Approximating the Riemann-Stieltjes integral of smooth integrands and of bounded variation integrators

Journal of Inequalities and Applications20132013:154

DOI: 10.1186/1029-242X-2013-154

Received: 20 November 2012

Accepted: 20 March 2013

Published: 4 April 2013

Abstract

In the present paper, we investigate the problem of approximating the Riemann-Stieltjes integral a b f ( λ ) d u ( λ ) http://static-content.springer.com/image/art%3A10.1186%2F1029-242X-2013-154/MediaObjects/13660_2012_Article_639_IEq1_HTML.gif in the case when the integrand f is n-time differentiable and the derivative f ( n ) http://static-content.springer.com/image/art%3A10.1186%2F1029-242X-2013-154/MediaObjects/13660_2012_Article_639_IEq2_HTML.gif is either of locally bounded variation, or Lipschitzian on an interval incorporating [ a , b ] http://static-content.springer.com/image/art%3A10.1186%2F1029-242X-2013-154/MediaObjects/13660_2012_Article_639_IEq3_HTML.gif. A priory error bounds for several classes of integrators u and applications in approximating the finite Laplace-Stieltjes transform and the finite Fourier-Stieltjes sine and cosine transforms are provided as well.

MSC:41A51, 26D15, 26D10.

Keywords

Riemann-Stieltjes integral Taylor’s representation functions of bounded variation Lipschitzian functions integral transforms finite Laplace-Stieltjes transform finite Fourier-Stieltjes sine and cosine transforms

1 Introduction

The concept of Riemann-Stieltjes integral a b f ( t ) d u ( t ) http://static-content.springer.com/image/art%3A10.1186%2F1029-242X-2013-154/MediaObjects/13660_2012_Article_639_IEq4_HTML.gif, where f is called the integrand, u is called the integrator, plays an important role in mathematics, for instance in the definition of complex integral, the representation of bounded linear functionals on the Banach space of all continuous functions on an interval [ a , b ] http://static-content.springer.com/image/art%3A10.1186%2F1029-242X-2013-154/MediaObjects/13660_2012_Article_639_IEq3_HTML.gif, in the spectral representation of selfadjoint operators on complex Hilbert spaces and other classes of operators such as the unitary operators, etc.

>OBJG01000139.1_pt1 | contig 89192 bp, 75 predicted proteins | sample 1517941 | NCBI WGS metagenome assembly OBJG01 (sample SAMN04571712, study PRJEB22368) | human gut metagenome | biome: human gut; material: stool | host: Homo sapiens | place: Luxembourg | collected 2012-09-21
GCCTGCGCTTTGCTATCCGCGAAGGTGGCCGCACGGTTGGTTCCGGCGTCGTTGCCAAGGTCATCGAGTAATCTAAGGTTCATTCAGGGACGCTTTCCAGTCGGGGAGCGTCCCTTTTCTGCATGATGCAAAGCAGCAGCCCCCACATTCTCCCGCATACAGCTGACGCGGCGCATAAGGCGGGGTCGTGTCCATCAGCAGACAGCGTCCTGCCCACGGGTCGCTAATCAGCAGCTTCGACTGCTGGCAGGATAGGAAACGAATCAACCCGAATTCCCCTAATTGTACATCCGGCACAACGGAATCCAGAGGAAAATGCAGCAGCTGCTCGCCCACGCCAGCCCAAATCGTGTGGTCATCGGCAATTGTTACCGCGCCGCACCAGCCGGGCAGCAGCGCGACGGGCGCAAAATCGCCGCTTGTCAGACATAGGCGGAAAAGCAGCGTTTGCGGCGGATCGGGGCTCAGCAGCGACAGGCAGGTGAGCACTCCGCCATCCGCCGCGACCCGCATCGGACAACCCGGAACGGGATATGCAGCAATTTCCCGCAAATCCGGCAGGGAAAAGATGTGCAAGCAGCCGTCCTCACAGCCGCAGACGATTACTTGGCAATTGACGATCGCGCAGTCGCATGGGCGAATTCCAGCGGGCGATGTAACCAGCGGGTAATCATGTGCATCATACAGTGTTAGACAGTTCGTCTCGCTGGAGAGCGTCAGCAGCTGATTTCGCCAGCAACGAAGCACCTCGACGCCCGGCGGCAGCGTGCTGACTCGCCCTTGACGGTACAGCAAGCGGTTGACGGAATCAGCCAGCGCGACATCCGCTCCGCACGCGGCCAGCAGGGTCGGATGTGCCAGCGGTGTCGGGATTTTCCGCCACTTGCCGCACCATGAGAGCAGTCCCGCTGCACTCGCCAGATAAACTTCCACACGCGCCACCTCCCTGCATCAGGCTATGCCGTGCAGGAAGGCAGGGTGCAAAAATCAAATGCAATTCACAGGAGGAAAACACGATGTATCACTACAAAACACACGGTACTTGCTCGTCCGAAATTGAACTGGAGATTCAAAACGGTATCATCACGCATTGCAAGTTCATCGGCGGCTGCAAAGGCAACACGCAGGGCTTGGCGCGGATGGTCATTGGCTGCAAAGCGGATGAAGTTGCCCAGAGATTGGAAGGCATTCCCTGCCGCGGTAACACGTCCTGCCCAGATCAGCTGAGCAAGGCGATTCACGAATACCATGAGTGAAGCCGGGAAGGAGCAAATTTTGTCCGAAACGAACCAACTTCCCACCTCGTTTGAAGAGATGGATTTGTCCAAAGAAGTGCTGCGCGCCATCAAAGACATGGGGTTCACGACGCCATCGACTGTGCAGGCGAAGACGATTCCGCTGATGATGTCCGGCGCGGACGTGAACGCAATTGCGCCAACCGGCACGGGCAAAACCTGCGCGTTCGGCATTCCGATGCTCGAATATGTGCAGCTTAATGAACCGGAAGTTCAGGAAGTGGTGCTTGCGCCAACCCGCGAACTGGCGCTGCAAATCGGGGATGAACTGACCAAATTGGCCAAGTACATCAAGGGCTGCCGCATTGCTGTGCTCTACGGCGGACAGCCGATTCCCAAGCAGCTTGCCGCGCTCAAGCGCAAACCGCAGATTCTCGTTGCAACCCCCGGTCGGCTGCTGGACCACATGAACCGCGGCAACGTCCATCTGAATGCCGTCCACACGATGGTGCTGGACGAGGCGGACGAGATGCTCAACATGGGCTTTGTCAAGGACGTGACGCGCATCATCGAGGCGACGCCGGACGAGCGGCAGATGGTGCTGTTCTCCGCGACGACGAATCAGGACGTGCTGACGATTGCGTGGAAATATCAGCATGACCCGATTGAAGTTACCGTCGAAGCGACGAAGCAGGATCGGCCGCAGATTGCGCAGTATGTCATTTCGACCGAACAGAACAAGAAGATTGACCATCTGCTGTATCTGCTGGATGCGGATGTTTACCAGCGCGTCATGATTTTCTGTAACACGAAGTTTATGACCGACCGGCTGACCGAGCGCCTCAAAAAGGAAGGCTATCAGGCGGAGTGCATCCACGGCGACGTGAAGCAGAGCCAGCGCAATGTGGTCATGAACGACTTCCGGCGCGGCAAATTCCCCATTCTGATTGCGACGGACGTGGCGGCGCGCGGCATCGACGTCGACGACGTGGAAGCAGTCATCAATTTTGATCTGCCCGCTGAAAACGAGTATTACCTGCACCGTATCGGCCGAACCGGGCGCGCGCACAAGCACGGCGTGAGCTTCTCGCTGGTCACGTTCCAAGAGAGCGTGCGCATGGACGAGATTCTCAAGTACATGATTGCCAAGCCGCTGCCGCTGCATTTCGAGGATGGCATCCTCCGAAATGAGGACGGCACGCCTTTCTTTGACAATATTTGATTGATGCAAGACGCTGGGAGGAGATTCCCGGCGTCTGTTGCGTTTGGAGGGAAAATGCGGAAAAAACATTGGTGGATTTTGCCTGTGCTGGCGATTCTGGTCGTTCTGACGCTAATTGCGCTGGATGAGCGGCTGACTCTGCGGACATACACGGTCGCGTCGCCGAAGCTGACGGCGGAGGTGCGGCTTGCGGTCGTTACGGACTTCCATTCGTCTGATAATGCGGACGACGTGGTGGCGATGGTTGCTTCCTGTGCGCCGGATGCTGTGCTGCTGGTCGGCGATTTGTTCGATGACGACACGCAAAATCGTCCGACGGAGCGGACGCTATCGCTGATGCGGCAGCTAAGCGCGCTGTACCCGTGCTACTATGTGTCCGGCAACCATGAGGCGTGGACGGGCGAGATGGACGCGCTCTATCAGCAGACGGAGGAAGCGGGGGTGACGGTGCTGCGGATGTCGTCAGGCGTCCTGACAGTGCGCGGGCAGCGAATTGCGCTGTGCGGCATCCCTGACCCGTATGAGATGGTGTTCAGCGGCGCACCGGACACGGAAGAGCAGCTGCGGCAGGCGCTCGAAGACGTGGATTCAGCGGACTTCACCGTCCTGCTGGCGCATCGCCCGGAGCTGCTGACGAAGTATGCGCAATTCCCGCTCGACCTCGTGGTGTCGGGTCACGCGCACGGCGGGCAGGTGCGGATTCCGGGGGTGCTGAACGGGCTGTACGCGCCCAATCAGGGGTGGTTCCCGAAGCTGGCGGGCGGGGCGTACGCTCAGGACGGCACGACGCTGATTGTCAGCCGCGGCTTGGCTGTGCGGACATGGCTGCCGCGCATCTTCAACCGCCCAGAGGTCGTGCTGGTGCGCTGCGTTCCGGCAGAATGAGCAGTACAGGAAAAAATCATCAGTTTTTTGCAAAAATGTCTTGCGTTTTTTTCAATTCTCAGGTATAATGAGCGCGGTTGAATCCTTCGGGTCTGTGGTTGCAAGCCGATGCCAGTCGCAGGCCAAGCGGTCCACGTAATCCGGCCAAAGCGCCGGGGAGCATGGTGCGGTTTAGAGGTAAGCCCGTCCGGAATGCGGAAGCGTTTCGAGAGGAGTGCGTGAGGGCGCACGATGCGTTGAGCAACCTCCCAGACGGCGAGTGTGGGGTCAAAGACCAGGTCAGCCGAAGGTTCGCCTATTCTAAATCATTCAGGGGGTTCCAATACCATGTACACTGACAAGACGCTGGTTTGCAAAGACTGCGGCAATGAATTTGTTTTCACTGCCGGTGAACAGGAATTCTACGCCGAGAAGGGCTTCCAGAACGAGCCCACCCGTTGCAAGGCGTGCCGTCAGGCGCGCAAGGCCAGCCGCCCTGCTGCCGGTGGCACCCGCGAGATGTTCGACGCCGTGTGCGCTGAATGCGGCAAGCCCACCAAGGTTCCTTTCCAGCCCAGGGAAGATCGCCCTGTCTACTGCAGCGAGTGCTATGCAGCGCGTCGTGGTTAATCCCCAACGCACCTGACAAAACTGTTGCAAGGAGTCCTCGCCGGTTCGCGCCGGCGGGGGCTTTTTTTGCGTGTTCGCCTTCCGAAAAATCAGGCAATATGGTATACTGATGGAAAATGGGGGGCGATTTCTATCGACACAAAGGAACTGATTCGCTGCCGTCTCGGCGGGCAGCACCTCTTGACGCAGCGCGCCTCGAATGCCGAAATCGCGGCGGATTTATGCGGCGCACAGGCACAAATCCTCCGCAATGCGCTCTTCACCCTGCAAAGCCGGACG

However, the numerical analysis of this integral is quite poor as pointed out by the seminal paper due to Michael Tortorella from 1990 [1]. Earlier results in this direction, however, were provided by Dubuc and Todor in their 1984 and 1987 papers [2, 3] and [4], respectively. For recent results concerning the approximation of the Riemann-Stieltjes integral, see the work of Diethelm [5], Liu [6], Mercer [7], Munteanu [8], Mozyrska et al. [9] and the references therein. For other recent results obtained in the same direction by the first author and his colleagues from RGMIA, see [1016] and [17]. A comprehensive list of preprints related to this subject may be found at http://​rgmia.​org.